Question: I was recently in a relationship with a guy who was verbally and emotionally abusive. We were living together for about 3 months and he was always yelling at me and I was getting very scared. After he held me inside our apartment and refused to let me leave I finally got out and moved out. I tried to keep things civil. He moved to out of state but he says he will come back. He calls the house I am staying at several times a day. He breaks into my emails and talks to my friends. He threatens me and he gets very angry at times and calls me and says he will do stuff to me and he will do stuff to my friends . I was wondering what I could do. I am very stressed out and scared and I feel like it is getting worse and I need a solution. I looked up about an order of protection but Im not sure where to go and how to do it. Id like to stop him from contacting me, my family, and my friends. I feel that he may be emotionally unstable and have issues that could turn to violence. He says he is coming back to Arizona and I just want to protect myself, my family, and my friends.
You have several solutions. First, concerning your e-mail, you should close your current account and open a new one - complete with a password that he would not think of or probably guess at. If you cannot afford an account like Cox or Qwest, opt for a free account through Hotmail or Yahoo. You don't really explain how he has managed to "break" into your e-mail. But unless he possesses breathtaking computer hacking skills (or unless you or a friend carelessly divulged your e-mail address or password to him), you should be able to keep him away from your Inbox.
Second, assuming you have made it clear that his communications are unwelcome, you should report his telephonic harassment and threats to the police as each contact occurs. Save all tape recordings of his calls (and copy them for your own benefit, since the police will probably seize the original recordings as evidence). Save and copy all threatening or harassing e-mails. Don't wait around for 2-3 weeks and then call the authorities! It will make you look silly if you do, and - fair or not - the police will not take you as seriously if you delay a report for that long. Here are some criminal statutes that may apply to your situation (see immediately below). Print them, and ask the responding police officer about each of them when s/he arrives at your house for the investigation:
- Threats & Intimidation -> A.R.S § 13-1202
- Disorderly Conduct -> A.R.S § 13-2904
- Telephone Harassment -> A.R.S § 13-2916
- Harassment -> A.R.S § 13-2921
- Aggravated Harassment -> A.R.S § 13-2921.01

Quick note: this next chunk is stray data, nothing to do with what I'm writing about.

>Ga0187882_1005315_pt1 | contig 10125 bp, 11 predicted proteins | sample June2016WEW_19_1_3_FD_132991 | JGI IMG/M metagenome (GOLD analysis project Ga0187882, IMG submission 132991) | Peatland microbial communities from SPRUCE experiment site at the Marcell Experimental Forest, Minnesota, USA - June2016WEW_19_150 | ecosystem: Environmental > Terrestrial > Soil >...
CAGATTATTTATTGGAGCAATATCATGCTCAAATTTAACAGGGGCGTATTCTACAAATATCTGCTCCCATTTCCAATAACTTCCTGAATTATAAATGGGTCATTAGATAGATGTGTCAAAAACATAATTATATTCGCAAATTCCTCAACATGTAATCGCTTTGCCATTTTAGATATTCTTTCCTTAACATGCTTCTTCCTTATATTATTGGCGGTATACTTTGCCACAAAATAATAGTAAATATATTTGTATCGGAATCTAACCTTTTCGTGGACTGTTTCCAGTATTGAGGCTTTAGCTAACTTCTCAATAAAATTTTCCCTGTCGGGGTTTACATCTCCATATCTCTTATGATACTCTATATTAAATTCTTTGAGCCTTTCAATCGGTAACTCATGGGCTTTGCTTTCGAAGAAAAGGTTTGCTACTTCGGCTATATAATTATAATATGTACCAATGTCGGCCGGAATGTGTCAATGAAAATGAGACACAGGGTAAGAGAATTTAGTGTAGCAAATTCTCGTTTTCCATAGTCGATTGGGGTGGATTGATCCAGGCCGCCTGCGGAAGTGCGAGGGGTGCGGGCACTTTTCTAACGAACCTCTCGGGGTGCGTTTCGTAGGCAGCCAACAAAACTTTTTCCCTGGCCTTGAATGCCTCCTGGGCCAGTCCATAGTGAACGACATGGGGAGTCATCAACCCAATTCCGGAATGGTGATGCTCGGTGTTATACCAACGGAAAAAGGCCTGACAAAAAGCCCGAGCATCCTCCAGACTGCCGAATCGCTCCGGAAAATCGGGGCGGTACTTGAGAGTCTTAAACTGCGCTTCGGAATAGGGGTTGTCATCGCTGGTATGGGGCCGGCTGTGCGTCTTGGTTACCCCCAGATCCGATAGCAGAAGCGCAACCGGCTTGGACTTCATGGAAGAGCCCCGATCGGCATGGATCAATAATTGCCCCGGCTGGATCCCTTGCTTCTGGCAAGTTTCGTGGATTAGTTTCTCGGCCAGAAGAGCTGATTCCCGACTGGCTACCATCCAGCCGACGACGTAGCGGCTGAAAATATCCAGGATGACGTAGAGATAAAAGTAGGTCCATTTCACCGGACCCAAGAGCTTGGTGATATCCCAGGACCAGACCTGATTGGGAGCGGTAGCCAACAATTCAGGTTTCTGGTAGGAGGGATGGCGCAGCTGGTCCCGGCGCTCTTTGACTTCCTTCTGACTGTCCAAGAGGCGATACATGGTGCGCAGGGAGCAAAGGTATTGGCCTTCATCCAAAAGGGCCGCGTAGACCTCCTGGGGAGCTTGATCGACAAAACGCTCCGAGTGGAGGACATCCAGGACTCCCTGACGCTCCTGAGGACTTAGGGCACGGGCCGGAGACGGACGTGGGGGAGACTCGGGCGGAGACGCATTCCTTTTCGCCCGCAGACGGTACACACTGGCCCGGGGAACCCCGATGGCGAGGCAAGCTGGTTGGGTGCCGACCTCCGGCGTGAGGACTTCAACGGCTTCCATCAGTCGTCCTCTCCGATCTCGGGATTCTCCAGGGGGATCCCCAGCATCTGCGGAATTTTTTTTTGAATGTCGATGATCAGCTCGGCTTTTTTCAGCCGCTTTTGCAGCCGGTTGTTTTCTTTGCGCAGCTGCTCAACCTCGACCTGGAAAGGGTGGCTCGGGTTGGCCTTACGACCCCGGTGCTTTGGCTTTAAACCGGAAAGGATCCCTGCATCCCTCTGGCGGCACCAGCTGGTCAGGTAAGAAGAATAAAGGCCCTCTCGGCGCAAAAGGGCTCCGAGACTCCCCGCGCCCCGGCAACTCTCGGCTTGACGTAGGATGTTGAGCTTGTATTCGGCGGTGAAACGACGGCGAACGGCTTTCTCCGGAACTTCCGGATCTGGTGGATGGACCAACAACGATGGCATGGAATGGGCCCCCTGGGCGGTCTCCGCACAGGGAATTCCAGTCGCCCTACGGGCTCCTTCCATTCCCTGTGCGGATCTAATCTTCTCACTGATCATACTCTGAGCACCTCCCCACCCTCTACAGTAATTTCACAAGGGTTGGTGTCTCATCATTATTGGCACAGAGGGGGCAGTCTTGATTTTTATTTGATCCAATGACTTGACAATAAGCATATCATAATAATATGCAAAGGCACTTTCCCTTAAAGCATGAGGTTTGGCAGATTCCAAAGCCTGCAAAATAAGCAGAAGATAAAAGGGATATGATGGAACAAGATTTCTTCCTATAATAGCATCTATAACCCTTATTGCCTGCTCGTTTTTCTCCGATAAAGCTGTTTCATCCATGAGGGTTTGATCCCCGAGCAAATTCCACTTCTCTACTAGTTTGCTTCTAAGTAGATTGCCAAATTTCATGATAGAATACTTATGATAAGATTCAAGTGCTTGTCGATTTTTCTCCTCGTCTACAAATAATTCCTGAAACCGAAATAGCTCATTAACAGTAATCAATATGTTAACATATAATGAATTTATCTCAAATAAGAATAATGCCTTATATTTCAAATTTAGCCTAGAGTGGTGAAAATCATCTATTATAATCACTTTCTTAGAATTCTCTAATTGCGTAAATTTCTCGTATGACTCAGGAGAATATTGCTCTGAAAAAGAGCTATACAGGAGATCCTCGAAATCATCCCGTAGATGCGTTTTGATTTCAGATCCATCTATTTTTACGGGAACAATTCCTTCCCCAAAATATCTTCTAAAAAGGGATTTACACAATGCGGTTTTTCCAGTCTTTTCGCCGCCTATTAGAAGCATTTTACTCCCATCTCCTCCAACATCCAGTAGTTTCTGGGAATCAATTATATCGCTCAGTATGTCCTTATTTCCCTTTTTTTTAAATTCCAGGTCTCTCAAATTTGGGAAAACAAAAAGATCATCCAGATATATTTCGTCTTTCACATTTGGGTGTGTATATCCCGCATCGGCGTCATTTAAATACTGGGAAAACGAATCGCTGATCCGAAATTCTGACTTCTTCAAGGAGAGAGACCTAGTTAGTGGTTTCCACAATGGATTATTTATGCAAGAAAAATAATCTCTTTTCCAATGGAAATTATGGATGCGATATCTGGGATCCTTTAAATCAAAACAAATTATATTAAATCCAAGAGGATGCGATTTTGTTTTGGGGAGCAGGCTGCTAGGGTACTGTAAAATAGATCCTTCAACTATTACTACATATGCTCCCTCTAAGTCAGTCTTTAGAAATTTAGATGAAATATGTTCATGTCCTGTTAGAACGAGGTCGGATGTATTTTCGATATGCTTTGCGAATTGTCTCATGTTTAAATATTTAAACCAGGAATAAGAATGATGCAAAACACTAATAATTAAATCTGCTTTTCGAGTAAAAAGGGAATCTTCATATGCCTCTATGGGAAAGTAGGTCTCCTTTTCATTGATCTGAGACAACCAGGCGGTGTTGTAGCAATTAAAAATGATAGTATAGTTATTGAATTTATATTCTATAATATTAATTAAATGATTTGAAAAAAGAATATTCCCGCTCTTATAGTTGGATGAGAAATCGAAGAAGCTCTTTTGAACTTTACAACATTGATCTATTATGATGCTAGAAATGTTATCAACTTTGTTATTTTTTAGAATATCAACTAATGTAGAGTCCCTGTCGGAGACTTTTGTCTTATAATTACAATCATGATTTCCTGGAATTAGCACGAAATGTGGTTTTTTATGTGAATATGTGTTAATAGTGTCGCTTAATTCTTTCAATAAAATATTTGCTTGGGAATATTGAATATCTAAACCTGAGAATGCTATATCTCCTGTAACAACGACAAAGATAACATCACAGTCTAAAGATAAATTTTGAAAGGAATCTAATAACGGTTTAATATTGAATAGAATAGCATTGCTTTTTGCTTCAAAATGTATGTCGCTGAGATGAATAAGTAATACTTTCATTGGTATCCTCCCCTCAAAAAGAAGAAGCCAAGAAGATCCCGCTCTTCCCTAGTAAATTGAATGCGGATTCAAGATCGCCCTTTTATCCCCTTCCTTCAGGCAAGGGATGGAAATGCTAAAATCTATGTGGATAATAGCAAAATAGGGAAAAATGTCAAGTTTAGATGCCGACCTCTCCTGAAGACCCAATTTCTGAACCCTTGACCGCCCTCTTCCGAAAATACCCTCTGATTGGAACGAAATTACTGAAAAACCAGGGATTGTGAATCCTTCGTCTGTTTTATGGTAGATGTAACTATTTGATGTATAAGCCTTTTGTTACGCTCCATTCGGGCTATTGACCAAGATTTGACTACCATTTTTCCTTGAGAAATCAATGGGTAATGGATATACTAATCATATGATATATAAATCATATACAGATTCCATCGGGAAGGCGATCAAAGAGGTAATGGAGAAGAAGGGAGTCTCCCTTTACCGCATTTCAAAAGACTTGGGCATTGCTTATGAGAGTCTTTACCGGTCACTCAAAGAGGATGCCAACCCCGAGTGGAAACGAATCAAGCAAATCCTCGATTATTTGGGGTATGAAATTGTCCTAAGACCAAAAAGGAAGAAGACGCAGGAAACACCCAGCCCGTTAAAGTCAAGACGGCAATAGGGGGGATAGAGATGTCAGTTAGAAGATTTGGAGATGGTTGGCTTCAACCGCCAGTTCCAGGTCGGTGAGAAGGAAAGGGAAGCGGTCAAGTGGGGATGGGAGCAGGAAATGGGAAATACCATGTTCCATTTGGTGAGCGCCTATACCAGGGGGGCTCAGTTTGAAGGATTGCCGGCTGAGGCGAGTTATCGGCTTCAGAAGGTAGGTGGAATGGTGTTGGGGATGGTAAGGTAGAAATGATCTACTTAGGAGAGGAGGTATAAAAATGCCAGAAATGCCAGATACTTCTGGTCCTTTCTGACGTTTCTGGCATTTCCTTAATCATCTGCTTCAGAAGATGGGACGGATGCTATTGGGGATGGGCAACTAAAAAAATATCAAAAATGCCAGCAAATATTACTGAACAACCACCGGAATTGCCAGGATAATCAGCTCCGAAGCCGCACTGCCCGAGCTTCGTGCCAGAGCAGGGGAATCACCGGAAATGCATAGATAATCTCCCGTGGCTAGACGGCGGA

- Stalking -> A.R.S § 13-2923
Each of these crimes contains "elements" - all of which must be established in order for the police to conduct an arrest. You should speak to a criminal attorney (or prosecutor) about each of these laws to see if any of them apply to your situation. It sure sounds like many of them do. Just as importantly, don't let the police put you off with the excuse that they cannot help you because the calls originate from "outside of their jurisdiction." That is a lot of nonsense! Criminal jurisdictional rules expressly allow authorities to take action against crimes like stalking and telephone harassment either in the location where the calls were placed or the location where they were received. If the police refuse to help, call the city prosecutor's office (or county attorney's office, if applicable) and insist on speaking with the victim's rights unit. If they won't help, ask for the supervising attorney responsible for charging decisions.
Next, yes, you should strongly consider applying for a domestic violence protective order. (Because you cohabitated with this man, you meet the initial eligibility requirements.) You should be able to walk into any Arizona superior, municipal or justice court and apply for such an order. Do yourself a favor, though: Don't wait until lunch hour or the last hour of the business day if you can help it! The lines are just awful at those times. Try to go in the early morning or early afternoon (2:00-3:00 p.m.) when most people are at work. Each court building has its own procedure for these orders, so I can't give you tremendous detail here. But signs are usually clearly posted, and there are typically court personnel who know exactly where to send you if you get lost. You're hardly the first person to walk into the courthouse looking for a protective order!
Finally, be ready to write down (and explain out loud to a judge) exactly what this man has done to you. Be specific!!! Have a chronology already outlined (i.e. dates, times, and verbatim quotations of what the offender said on each occasion) and ready to share with the court. Don't rely on your memory (you'll be too nervous at the time), and don't stumble into the courtroom with a vague, jarring, emotional rant that leaves the judge with more questions than answers. S/he may feel sorry for you (and rightfully so!), but s/he still needs hard facts to justify an order and - if necessary - impose a firearm ban against your former partner. If you give her those facts, you'll be fine. Good luck!
March 07, 2007